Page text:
Justia Zoning, Planning & Land Use Opinion Summaries

Articles Posted in California Courts of Appeal
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The City of Los Angeles, Los Angeles Department of Water and Power (LADWP), and Los Angeles Department of Water and Power Board of Commissioners (collectively, Los Angeles) appealed a trial court judgment granting the petition of Mono County and the Sierra Club (collectively, Mono County) for a writ of mandate directing Los Angeles to comply with the California Environmental Quality Act (CEQA) before curtailing or reducing deliveries of irrigation water to certain lands Los Angeles leased to agricultural operators in Mono County. The trial court ruled that Los Angeles implemented a project in 2018 without complying with CEQA when: (1) it proposed new leases to the lessees that would not provide or allow water to be used for irrigation; and (2) while claiming it would study the environmental effects of the new leases, it nonetheless implemented that policy of reducing water for irrigation by allocating less water than usual under the prior leases that were still in effect. Los Angeles did not dispute that it was required to engage in CEQA analysis before implementing the new proposed leases, and it noted it issued a notice that it was undertaking environmental review of those new leases. But it argued that its 2018 water allocation was not part of that project and instead part of an earlier project, and the limitations period for challenging the earlier project has run. The Court of Appeal agreed with Los Angeles, the trial court's judgment was reversed. View "County of Mono v. City of Los Angeles" on Justia Law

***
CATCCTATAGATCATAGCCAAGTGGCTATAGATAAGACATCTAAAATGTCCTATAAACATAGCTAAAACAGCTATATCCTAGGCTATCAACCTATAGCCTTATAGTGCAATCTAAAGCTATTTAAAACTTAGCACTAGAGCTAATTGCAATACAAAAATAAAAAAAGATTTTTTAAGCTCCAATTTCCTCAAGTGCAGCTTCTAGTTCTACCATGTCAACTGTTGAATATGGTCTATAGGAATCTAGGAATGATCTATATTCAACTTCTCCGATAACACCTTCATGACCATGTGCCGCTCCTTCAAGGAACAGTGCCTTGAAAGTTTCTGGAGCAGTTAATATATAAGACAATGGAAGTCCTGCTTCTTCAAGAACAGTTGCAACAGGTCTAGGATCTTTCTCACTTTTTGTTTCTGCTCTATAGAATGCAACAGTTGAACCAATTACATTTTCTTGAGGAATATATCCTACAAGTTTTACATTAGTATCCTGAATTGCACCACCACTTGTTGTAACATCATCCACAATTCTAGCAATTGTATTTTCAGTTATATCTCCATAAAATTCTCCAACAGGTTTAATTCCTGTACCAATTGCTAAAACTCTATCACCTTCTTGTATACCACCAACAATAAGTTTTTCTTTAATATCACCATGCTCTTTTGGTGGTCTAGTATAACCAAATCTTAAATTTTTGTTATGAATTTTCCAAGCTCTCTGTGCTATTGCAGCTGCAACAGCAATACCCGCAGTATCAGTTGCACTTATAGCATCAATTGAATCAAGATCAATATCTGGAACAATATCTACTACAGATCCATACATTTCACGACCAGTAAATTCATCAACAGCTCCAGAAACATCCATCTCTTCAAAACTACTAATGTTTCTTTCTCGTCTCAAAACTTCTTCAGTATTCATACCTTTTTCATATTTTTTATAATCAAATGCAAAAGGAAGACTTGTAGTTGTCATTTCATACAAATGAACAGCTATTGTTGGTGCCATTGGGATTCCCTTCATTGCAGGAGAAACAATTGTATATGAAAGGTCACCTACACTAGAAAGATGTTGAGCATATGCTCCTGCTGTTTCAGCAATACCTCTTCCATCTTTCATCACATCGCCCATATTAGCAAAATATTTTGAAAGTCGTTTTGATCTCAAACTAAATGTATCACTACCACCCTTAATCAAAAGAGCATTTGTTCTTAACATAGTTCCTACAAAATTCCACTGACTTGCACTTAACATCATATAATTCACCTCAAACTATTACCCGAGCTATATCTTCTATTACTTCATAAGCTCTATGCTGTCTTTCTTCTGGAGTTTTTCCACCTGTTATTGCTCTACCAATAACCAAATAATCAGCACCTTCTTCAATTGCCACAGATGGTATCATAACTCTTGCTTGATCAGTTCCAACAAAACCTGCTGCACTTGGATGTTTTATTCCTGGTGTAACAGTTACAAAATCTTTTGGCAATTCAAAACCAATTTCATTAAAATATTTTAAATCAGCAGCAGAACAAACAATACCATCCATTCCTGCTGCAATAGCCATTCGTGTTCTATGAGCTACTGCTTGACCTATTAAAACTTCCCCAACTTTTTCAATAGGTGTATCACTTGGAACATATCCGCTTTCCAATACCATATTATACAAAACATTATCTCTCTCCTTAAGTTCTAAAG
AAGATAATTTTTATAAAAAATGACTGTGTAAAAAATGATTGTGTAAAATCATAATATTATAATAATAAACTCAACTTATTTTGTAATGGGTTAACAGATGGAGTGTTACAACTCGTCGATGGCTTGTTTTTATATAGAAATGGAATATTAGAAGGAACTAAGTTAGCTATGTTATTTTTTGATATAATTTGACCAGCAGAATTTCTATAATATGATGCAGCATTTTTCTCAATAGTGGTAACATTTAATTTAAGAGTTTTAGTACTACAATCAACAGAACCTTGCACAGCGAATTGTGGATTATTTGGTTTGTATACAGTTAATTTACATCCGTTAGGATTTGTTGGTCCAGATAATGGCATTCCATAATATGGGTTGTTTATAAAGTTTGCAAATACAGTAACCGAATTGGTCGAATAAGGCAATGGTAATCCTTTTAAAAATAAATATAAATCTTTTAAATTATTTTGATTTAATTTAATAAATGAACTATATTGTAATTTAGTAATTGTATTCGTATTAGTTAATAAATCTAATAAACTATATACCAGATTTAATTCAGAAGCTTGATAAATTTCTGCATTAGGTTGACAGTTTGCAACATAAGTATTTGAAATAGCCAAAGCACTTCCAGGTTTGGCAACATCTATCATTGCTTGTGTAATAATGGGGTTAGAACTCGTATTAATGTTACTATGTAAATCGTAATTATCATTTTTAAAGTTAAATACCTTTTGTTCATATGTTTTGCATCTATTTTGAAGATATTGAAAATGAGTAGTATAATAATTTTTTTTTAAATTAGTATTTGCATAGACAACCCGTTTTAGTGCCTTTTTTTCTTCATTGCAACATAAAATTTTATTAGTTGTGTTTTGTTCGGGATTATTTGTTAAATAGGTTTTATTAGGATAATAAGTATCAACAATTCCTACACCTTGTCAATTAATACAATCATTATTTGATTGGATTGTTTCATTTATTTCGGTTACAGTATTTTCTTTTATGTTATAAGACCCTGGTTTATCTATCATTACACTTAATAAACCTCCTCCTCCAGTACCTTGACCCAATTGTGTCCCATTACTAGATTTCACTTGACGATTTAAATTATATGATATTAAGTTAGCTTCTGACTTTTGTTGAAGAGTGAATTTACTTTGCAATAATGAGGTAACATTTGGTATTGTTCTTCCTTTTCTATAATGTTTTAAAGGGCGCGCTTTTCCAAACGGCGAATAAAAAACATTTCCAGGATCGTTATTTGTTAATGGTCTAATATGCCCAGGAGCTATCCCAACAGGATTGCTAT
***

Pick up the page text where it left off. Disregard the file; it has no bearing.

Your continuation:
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After concluding that the project was not subject to the Housing Accountability Act (HAA) (Gov. Code 65589.5), the county denied the plaintiffs’ application o build a nearly 4,000-square-foot single-family home on a hillside lot in San Anselmo finding that the home was outsized compared to the surrounding neighborhood. Plaintiffs claim that their planned home qualified as a “housing development project” under the HAA and that the county improperly rejected it based on subjective criteria.The court of appeal affirmed the denial. The county lawfully rejected the plaintiffs’ application; the HAA does not apply to a project to build an individual single-family home. The court rejected the plaintiffs’ equitable-estoppel claims. There was sufficient evidence for the county to deny the project on the basis of the project’s outsized character. View "Reznitskiy v. County of Marin" on Justia Law